The WISER metadatabase: the key to more than 100 ecological datasets from European rivers, lakes and coastal waters
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In ecological sciences, the role of metadata (i.e. key information about a dataset) to make existing datasets visible and discoverable has become increasingly important. Within the EU-funded WISER project (Water bodies in Europe: Integrative Systems to assess Ecological status and Recovery), we designed a metadatabase to allow scientists to find the optimal data for their analyses. An online questionnaire helped to collect metadata from the data providers and an online query tool (http://www.wiser.eu/results/meta-database/) facilitated data evaluation. The WISER metadatabase currently holds information on 114 datasets (22 river, 71 lake, 1 general freshwater and 20 coastal/transitional datasets), which also can be accessed by external scientists. We evaluate if generally used metadata standards (e.g. Darwin Core, ISO 19115, CSDGM, EML) are suitable for such specific purposes as WISER and suggest at least the linkage with standard metadata fields. Furthermore, we discuss whether the simple metadata documentation is enough for others to reuse a dataset and why there is still reluctance to publish both metadata and primary research data (i.e. time and financial constraints, misuse of data, abandoning intellectual property rights). We emphasise that metadata publication has major advantages as it makes datasets detectable by other scientists and generally makes a scientist’s work more visible.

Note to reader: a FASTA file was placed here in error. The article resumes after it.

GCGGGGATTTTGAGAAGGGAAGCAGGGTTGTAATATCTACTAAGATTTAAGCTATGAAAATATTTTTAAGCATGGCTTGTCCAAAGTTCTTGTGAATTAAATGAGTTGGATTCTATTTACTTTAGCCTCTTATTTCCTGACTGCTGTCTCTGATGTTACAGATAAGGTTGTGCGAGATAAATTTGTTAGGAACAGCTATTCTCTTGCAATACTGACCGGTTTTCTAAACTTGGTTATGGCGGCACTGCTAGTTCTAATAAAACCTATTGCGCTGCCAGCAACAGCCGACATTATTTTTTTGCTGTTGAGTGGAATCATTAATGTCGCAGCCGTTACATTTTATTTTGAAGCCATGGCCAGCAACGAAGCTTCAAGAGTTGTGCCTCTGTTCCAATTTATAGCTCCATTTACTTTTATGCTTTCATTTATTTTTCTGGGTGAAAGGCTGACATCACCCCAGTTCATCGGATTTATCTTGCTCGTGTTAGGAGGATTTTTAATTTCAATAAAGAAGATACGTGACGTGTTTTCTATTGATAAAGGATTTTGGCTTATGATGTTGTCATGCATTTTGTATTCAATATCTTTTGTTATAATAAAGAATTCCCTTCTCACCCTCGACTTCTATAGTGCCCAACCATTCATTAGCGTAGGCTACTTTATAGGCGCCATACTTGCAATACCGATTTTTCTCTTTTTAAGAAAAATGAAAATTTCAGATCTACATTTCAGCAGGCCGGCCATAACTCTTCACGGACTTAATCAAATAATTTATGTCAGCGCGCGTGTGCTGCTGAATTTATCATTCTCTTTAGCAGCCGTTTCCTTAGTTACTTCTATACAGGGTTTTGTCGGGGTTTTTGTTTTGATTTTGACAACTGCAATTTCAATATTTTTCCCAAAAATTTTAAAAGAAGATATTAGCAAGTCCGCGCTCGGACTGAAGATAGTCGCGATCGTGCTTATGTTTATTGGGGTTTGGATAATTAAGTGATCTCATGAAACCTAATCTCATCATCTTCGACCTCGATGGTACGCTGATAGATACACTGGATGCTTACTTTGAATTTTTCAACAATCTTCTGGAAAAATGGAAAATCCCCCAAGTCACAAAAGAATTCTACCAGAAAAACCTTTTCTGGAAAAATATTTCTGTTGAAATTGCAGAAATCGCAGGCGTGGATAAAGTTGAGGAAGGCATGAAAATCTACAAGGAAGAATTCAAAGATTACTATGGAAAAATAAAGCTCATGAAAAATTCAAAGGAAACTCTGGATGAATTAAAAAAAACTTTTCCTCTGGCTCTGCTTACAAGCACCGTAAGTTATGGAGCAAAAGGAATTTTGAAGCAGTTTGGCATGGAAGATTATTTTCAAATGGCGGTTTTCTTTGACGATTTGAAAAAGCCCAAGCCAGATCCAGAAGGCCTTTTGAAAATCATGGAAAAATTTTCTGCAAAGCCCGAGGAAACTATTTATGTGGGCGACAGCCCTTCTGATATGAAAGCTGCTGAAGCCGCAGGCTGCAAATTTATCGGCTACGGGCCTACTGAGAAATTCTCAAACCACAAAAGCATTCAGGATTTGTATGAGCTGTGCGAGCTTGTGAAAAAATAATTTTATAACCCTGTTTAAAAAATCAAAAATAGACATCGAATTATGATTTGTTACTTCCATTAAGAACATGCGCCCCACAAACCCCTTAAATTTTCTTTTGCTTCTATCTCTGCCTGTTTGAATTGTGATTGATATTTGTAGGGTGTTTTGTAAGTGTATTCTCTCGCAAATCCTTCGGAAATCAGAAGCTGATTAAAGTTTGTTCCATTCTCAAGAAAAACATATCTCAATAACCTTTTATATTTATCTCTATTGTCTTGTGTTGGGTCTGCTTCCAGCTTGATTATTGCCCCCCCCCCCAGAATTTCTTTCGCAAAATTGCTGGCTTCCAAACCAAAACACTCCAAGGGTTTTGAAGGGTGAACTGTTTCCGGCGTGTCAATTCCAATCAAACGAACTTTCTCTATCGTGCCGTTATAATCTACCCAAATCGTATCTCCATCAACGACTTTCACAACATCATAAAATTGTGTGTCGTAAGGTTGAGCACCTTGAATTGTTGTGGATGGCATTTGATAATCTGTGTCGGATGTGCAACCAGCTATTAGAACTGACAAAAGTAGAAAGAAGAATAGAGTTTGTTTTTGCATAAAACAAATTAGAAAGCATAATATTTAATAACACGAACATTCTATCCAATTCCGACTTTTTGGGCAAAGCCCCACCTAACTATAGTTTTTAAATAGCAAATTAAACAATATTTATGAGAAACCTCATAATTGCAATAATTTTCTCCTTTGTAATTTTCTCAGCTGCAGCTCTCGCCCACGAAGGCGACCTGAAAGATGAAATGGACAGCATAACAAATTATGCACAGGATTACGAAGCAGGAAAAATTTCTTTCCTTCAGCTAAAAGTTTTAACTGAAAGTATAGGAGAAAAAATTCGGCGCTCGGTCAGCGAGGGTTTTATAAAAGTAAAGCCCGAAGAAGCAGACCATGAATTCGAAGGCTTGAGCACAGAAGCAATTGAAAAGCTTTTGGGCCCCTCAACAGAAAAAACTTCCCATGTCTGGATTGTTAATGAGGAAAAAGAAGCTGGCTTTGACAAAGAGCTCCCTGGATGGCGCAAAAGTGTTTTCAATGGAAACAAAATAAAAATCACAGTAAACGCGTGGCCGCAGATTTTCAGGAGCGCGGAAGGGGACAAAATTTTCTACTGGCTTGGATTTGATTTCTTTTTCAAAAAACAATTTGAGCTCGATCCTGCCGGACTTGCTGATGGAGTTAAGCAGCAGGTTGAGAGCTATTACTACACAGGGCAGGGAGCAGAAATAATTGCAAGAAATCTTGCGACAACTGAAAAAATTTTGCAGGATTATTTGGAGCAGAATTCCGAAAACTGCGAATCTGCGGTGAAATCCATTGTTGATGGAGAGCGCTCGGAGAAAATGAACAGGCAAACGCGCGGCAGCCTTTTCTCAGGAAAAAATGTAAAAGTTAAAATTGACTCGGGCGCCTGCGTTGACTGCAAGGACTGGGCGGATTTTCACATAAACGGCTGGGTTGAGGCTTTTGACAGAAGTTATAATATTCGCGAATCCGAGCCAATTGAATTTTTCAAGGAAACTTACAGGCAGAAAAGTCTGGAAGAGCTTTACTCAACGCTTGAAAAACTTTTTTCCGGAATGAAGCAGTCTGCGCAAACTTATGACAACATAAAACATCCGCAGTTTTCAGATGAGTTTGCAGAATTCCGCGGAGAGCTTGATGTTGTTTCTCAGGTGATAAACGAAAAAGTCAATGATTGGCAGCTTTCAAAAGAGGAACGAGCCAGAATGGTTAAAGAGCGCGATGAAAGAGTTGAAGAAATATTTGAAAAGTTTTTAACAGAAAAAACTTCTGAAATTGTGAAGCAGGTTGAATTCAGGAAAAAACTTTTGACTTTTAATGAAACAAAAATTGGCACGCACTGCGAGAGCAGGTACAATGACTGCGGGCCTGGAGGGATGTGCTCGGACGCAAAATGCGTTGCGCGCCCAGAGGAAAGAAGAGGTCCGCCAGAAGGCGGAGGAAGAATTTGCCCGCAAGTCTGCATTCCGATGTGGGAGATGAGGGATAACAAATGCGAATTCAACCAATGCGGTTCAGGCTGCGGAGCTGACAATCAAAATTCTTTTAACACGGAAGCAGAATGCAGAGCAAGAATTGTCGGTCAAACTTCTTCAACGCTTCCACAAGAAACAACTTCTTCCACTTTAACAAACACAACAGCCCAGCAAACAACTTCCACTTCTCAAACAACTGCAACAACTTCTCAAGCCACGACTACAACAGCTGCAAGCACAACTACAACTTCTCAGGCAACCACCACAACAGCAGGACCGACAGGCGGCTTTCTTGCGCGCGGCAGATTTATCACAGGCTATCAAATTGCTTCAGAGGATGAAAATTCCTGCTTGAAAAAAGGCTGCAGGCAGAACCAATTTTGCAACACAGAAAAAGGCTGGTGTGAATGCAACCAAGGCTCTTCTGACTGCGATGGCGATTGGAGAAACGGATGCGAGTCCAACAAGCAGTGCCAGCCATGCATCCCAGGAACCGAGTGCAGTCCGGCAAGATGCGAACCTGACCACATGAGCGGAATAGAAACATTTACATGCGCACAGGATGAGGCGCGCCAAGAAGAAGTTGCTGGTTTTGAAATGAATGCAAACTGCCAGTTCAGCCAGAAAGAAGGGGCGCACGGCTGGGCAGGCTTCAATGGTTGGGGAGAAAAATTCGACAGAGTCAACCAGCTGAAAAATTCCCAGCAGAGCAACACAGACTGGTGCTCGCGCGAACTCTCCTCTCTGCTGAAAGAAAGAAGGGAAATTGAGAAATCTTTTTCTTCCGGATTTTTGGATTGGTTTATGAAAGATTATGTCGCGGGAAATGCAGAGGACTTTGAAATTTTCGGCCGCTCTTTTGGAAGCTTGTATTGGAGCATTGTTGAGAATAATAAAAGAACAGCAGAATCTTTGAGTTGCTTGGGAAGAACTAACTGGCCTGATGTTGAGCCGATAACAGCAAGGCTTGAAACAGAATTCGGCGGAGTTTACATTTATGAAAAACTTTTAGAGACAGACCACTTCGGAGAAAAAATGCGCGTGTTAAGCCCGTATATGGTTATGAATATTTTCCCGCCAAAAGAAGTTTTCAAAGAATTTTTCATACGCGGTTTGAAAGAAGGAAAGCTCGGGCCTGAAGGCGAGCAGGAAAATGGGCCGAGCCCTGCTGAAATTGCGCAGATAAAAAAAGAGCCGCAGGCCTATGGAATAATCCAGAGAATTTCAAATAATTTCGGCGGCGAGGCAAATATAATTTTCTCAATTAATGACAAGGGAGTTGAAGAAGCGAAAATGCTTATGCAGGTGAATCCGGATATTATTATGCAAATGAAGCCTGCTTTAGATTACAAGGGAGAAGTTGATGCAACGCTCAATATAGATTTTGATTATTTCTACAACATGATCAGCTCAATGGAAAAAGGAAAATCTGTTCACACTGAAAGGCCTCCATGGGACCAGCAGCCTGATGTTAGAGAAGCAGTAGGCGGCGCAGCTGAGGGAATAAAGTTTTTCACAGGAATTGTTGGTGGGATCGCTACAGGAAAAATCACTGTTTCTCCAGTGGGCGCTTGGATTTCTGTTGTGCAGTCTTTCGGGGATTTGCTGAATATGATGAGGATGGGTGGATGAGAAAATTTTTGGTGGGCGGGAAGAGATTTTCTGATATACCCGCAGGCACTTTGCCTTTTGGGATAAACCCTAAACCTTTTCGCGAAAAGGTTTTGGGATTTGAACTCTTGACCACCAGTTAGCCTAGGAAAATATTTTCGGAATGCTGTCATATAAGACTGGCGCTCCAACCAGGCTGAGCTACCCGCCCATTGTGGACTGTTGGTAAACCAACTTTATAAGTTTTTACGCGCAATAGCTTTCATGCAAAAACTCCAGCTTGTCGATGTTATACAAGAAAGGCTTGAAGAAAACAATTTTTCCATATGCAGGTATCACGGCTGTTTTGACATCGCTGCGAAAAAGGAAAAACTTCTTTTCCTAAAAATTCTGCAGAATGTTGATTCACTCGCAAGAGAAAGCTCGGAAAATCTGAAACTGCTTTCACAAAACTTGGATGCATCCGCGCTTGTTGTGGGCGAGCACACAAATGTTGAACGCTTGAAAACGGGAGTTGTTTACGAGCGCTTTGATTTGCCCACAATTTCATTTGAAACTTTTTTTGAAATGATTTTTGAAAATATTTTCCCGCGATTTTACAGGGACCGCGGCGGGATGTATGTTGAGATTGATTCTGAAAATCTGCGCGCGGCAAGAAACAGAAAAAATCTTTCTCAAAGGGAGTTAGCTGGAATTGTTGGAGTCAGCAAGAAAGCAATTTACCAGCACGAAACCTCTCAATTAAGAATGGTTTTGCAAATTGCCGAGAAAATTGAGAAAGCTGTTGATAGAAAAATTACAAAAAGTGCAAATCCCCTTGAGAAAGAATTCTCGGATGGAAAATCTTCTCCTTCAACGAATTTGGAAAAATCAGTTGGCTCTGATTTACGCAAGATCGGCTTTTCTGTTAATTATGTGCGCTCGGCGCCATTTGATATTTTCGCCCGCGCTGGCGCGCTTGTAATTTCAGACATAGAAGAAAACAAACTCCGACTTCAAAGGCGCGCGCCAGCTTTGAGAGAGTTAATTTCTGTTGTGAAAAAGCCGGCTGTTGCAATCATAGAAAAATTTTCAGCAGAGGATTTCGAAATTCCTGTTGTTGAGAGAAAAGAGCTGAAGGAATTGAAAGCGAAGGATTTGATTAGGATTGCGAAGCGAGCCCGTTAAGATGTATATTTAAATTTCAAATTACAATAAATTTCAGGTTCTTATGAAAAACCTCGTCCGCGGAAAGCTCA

KeywordsAquatic metadata Ecological databases Online query tool Data accessibility Intellectual property rights Water Framework Directive
We want to thank Jan Karud and Roar Brænden for their help with the initial development of the metadatabase. Furthermore, we are grateful to all WISER partners for contributing metadata. Thanks to Daniel Hering for coordinating the project and for valuable help during the metadatabase development and manuscript writing. We further want to thank Aaike De Wever for fruitful discussions and two anonymous reviewers for their comments. The WISER project was funded by the European Union under the 7th Framework Programme, Theme 6 (Environment including Climate Change), Contract No. 226273.
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